Trump Defied Orthodoxy With Primary Success

From left: Republican Primary candidates Sen. Marco Rubio, Dr. Ben Carson, Donald Trump, Sen. Ted Cruz and Governor of Florida Jeb Bush stand for the national anthem at the Venetian Las Vegas on December 15, 2015, before they square off in a primary debate. RICCARDO SAVI/SIPA/AP IMAGES

This article, and others about President Elect Donald Trump's stunning victory are featured in Newsweek's Special Commemorative Edition: President Trump.

From February to June 2016, the GOP underwent an overhaul that, despite initial concerns, would eventually carry its elected candidate to the White House. Populated by mostly establishment politicians— each one uniquely polarizing—the Republican primaries seemed to suggest cracks in the Grand Old Party's foundation.

With 17 candidates seeking the party's nomination, the Republican primary began as an extremely crowded contest. Even as several of the outliers began to drop out early in the race, the belief among much of the media—as well as professional Republicans—was that Donald Trump's lack of political experience would inevitably lead to his downfall. As the playing field began to clear, Trump was indeed poised for an uphill battle against far more experienced contenders, with the likes of Texas Senator Ted Cruz, John Kasich (two-term governor of Ohio), Florida Senator Marco Rubio and former Florida Governor Jeb Bush all gaining ground. But as the primaries proceeded, the contest began shifting in Trump's favor as his unorthodox approach appealed to those who had become disenchanted with politics as usual.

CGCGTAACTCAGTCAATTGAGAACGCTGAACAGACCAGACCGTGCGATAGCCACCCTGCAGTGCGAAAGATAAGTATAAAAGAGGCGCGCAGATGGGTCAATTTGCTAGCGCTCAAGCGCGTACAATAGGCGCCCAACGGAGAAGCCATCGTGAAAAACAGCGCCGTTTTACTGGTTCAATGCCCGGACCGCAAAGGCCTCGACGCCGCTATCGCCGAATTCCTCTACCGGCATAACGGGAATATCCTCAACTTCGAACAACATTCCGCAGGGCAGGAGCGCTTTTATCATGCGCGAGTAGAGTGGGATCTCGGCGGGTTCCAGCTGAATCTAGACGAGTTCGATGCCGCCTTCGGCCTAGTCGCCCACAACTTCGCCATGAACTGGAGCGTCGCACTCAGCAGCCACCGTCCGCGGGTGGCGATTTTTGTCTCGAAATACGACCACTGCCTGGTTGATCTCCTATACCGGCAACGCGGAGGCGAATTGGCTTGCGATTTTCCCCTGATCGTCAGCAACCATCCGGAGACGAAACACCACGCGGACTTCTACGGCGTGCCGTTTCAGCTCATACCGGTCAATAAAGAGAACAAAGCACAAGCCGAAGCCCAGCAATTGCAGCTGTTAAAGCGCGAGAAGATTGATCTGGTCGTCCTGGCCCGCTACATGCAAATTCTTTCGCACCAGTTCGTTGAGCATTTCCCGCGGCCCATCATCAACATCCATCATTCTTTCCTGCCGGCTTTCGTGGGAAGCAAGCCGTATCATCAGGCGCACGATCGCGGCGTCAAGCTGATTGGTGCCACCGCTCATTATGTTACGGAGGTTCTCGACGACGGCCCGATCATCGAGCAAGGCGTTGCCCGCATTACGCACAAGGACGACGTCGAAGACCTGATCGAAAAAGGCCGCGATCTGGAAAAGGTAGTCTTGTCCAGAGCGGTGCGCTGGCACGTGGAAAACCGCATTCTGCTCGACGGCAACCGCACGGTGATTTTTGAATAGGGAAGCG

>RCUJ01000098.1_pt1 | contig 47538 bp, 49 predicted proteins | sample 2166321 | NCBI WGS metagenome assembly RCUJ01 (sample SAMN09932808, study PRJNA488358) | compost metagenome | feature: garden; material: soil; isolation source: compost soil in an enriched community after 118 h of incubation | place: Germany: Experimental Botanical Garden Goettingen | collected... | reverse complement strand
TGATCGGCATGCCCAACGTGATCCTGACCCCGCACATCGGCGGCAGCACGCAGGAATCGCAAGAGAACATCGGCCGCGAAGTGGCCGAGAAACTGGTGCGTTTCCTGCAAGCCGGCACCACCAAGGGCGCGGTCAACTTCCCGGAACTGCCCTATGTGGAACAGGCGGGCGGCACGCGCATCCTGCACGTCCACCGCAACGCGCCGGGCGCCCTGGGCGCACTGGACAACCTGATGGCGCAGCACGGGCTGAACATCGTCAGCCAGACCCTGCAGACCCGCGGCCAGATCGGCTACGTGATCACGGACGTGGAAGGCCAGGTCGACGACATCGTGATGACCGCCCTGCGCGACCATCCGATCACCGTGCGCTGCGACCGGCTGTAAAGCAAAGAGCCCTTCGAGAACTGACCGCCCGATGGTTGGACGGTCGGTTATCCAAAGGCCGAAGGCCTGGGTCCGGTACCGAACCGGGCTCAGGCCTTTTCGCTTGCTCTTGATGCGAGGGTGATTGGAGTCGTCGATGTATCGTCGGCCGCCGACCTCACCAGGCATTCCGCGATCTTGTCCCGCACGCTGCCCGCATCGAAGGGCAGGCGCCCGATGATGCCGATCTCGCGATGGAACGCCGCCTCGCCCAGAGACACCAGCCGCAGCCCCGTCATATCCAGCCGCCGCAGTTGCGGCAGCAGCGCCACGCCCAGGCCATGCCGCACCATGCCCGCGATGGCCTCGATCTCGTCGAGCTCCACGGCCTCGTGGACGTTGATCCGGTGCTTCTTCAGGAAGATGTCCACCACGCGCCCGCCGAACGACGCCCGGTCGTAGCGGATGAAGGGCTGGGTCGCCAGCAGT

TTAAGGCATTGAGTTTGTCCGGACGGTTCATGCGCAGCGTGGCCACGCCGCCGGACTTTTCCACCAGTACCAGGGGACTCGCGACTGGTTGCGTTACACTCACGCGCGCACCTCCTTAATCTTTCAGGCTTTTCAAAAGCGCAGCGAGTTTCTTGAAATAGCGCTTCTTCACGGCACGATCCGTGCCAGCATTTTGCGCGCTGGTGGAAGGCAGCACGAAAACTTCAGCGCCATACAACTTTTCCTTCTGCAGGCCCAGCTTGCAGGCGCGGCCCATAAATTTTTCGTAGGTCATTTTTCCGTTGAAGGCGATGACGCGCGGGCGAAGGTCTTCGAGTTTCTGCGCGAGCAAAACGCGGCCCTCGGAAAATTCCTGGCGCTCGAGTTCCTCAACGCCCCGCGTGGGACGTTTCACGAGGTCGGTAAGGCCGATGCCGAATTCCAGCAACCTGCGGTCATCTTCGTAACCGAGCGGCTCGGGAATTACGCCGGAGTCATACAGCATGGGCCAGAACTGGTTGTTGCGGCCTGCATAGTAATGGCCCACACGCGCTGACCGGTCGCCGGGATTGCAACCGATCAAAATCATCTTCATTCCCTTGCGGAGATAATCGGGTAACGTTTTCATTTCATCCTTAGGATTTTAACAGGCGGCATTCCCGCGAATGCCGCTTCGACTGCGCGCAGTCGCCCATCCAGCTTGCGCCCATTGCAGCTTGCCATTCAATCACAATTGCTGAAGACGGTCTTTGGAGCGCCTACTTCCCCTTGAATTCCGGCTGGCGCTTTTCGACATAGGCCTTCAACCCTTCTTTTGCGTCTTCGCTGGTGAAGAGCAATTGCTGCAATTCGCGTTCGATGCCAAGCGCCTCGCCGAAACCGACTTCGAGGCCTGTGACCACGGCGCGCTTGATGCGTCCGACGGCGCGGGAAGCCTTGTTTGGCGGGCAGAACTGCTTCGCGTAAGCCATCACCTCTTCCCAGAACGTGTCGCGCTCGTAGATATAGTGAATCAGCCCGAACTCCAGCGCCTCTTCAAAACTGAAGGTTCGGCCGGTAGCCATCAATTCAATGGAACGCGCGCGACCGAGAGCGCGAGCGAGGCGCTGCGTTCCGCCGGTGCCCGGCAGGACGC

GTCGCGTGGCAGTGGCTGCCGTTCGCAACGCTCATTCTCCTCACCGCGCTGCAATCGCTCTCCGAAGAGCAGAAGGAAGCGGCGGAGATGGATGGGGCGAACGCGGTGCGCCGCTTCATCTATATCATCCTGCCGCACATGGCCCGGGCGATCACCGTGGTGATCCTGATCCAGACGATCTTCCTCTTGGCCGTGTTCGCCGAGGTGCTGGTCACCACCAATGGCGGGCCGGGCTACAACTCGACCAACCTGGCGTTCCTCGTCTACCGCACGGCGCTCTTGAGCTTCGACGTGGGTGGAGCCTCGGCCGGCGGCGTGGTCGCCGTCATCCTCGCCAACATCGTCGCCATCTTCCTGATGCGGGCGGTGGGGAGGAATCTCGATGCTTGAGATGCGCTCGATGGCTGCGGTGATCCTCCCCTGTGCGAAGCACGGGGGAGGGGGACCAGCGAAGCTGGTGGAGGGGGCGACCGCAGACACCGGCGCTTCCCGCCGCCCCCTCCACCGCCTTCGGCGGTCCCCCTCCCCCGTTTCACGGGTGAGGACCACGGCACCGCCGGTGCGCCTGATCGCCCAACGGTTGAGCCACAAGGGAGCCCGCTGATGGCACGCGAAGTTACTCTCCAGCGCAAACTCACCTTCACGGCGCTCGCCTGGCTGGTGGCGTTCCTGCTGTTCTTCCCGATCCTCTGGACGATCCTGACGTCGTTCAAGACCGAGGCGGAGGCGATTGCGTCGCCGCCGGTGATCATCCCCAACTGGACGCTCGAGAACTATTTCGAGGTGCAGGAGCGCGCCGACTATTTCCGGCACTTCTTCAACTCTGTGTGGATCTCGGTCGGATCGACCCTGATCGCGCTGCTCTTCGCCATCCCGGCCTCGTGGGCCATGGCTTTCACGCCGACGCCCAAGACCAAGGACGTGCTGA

At the debates, Trump acted as a conduit for his supporters' biggest frustrations with the establishment, launching blistering attacks against his opponents with a vitriol typically not even seen in a general election debate. Cruz became known as "Lyin' Ted," a moniker that proved to resonate with voters, while Bush was targeted for the perceived failings of his family as Trump told voters the governor's brother, President George W. Bush, never kept the American people safe. While some within the party feared further splintering, Trump pushed harder, bending the system to his will.

Between Bush eventually dropping out and Rubio failing to gain enough momentum to pose any true threat, Kasich and Cruz became the only potential obstacles in Trump's path to victory. The Texas senator would win the Iowa caucuses and go on to capture Oklahoma, Alaska and his home state come Super Tuesday, positioning him nearly even with Trump. In March, Rubio ended his campaign after a crushing defeat in his home state of Florida, while Kasich hung on in Ohio. As Trump entered the final months of the Republican primary with just two opponents remaining, the outcome became increasingly clear.

An emphatic win in New York in April all but guaranteed Trump the Republican nomination. Failing to win Indiana, Cruz suspended his campaign on May 3. The following day, Kasich followed suit, leaving Trump as the only candidate left in the race. After seizing the remaining Midwestern states, the West Coast and New Jersey on June 7, Donald Trump became the presumptive Republican nominee with an astounding popular vote count of more than 14 million.

This article was excerpted from Newsweek's Special Commemorative Edition: President Trump, by Newsweek Staff. For more on the wildly captivating election of 2016 pick up a copy today.

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